Evaluating equanimity: Mindfulness, intimate safety, and relationship satisfaction among meditators
While growing evidence suggests that mindfulness may be a key predictor of relationship satisfaction, important gaps remain in our understanding of how mindfulness may facilitate the development of healthy relationships. Most studies have evaluated traitlevel mindfulness among nonmeditating populations, neglected to explore mediating variables, and utilized exclusively individual (vs. couple) data. Further, the majority of studies treat mindfulness as a unitary construct despite evidence that it comprises multiple distinct subconstructs. This study sought to address these gaps by examining mindfulness, relationship satisfaction, and 2 potential mediators-intimate safety and self-compassion-among a sample of meditators (N = 185). A smaller sample of couples (N = 29 couples) allowed for exploratory dyadic analysis. Among individuals, a 3-factor model of mindfulness, which we labeled equanimity, was positively related to relationship satisfaction and significantly mediated through intimate safety. Selfcompassion was unrelated to relationship satisfaction. Among couples, an individual's equanimity positively predicted their partner's intimate safety, which in turn positively predicted their own relationship satisfaction. Results provide preliminary evidence that meditation practice may predict a significant increase in individual relationship satisfaction via equanimity and, in turn, intimacy. Within couples, it appears that more equanimous individuals create an emotional environment conducive to their partners' intimacy, which is positively associated with their partners' relationship quality.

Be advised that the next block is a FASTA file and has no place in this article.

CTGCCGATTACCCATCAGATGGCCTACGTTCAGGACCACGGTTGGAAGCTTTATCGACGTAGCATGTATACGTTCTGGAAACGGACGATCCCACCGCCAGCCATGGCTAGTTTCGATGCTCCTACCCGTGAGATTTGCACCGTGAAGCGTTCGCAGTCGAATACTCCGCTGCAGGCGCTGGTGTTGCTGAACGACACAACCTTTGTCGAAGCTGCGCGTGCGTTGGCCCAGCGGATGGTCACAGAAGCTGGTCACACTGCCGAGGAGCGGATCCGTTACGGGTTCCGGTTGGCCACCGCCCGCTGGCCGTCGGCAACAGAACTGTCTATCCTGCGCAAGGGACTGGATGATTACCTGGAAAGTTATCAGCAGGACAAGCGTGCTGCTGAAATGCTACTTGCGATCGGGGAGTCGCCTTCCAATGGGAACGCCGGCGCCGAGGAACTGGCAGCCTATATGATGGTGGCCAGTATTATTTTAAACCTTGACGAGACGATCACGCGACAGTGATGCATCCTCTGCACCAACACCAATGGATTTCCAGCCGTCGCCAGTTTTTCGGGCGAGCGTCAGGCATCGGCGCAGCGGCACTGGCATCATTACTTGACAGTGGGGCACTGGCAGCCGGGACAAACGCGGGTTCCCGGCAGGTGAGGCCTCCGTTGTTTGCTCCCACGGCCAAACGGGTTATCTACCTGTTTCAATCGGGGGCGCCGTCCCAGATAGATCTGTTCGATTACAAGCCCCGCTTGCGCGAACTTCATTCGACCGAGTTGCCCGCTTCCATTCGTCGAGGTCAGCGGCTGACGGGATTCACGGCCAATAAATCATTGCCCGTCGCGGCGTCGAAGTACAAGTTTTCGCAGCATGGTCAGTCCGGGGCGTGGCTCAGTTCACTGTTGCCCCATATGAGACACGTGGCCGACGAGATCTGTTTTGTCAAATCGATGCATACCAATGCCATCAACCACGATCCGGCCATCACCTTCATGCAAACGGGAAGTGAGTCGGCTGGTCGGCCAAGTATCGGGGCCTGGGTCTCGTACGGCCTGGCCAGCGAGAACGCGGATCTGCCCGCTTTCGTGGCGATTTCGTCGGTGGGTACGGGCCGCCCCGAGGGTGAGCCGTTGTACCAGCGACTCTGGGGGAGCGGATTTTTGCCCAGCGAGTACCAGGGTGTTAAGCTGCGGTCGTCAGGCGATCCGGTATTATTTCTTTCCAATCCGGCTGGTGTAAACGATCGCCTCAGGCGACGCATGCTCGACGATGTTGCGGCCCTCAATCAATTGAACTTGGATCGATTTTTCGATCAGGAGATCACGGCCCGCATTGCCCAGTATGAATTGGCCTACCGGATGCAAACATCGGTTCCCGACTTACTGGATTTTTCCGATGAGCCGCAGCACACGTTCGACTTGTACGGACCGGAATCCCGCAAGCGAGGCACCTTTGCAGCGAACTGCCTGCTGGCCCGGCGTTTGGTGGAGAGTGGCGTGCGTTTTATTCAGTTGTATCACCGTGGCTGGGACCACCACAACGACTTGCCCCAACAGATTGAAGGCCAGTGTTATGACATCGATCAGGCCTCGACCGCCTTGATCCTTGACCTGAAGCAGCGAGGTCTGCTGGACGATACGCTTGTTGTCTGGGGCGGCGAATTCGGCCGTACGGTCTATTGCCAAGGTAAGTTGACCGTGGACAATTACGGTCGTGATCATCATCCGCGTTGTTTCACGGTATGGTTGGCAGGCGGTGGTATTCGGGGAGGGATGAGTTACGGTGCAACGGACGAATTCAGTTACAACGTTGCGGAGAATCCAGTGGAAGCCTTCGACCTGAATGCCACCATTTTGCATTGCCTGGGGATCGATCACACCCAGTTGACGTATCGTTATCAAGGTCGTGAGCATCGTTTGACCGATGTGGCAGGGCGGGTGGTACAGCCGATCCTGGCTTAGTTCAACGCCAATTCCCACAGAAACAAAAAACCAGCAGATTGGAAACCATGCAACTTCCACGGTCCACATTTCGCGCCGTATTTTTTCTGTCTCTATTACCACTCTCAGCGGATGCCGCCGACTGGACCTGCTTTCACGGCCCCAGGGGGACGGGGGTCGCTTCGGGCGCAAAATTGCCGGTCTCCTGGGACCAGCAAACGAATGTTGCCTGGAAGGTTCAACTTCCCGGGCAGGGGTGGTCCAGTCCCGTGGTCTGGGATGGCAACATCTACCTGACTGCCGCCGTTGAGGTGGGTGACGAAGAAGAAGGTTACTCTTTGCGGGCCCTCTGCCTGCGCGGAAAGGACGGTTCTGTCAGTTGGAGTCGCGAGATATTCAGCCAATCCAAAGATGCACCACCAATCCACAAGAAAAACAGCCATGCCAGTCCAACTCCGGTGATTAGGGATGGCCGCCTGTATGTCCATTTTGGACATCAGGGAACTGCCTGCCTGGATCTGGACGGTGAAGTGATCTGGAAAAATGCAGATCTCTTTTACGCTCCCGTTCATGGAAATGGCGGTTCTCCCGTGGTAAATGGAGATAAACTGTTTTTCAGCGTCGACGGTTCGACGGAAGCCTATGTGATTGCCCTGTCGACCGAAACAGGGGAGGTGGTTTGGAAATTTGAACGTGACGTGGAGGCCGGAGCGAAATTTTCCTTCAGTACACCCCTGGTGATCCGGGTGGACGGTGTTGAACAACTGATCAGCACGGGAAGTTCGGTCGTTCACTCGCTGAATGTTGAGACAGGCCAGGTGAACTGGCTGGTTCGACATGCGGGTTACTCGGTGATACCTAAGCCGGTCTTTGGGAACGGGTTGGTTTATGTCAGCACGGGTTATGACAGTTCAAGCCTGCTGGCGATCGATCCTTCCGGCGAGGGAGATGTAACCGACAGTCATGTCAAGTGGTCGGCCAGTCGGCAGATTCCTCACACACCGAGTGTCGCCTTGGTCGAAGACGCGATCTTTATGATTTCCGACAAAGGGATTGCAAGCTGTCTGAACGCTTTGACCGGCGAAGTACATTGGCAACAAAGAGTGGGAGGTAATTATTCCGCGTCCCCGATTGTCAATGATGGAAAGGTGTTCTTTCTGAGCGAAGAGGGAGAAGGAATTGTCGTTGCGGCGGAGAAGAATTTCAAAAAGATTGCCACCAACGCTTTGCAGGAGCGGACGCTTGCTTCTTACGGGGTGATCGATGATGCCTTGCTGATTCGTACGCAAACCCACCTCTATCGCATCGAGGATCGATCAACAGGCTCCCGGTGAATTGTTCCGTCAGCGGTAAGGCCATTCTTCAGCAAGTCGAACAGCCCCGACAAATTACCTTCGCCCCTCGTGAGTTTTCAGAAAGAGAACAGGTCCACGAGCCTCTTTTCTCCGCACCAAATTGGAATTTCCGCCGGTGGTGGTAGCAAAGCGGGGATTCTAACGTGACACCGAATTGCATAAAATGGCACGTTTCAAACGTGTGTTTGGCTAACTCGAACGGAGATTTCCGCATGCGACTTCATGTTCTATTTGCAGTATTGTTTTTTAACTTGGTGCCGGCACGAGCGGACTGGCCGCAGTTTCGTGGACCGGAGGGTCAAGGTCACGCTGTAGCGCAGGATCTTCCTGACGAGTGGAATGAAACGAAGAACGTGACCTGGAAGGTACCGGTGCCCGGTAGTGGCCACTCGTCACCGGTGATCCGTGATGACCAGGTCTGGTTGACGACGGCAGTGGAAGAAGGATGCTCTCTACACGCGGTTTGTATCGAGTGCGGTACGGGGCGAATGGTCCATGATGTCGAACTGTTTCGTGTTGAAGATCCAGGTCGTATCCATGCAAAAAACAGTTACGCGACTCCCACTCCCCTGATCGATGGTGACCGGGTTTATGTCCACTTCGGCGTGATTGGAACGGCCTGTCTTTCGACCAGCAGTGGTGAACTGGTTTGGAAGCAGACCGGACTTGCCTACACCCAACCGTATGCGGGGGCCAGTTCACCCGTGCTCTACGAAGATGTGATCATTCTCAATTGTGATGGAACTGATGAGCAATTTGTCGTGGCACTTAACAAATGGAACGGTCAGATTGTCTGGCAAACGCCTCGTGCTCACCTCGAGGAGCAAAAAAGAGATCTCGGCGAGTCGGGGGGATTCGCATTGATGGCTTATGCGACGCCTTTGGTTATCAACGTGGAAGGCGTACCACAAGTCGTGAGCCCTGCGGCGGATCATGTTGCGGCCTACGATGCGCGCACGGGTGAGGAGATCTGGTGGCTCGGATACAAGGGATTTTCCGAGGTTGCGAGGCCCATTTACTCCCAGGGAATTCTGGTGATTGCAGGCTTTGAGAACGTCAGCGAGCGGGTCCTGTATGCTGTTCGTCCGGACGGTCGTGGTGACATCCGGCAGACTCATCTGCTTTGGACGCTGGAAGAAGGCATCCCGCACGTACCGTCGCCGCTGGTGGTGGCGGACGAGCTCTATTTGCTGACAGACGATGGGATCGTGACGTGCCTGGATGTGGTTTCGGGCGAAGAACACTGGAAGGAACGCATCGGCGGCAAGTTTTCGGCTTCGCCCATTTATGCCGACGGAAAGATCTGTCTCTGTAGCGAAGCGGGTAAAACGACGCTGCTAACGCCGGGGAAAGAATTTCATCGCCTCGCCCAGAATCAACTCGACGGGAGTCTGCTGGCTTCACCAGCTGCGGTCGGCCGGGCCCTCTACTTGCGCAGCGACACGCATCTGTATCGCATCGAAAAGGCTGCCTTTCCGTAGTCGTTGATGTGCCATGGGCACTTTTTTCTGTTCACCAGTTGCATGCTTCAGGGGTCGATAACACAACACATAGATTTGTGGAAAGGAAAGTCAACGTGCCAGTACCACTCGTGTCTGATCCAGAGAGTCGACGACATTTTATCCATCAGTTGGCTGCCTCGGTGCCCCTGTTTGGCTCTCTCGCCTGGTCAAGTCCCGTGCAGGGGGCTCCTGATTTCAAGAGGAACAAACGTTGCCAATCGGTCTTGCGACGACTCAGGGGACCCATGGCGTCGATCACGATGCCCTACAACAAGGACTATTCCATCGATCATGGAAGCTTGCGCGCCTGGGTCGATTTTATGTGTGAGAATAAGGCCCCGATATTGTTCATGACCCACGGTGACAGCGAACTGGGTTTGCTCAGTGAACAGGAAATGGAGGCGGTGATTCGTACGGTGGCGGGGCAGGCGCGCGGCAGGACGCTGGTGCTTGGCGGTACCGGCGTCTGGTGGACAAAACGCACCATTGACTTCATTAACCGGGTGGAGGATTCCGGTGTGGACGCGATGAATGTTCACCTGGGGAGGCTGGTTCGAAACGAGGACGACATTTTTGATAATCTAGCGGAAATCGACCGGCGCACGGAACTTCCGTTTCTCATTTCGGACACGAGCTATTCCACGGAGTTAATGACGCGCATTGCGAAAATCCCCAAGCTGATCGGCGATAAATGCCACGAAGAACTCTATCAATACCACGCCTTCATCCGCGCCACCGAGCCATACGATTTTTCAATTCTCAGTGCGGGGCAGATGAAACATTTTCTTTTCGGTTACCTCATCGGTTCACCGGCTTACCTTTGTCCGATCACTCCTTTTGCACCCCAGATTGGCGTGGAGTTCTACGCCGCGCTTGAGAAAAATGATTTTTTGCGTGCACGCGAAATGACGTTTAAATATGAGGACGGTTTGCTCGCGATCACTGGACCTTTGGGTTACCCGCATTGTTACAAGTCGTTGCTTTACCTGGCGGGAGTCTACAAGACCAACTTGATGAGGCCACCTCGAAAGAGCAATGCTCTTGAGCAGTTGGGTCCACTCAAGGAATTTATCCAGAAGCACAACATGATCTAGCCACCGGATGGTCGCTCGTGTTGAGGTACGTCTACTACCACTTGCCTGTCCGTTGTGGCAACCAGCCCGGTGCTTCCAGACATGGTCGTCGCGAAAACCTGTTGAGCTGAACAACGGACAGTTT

Couple and Family Psychology: Research and Practice
Maher, Emily L. and Cordova, James V., "Evaluating equanimity: Mindfulness, intimate safety, and relationship satisfaction among meditators" (2019). Psychology. 37.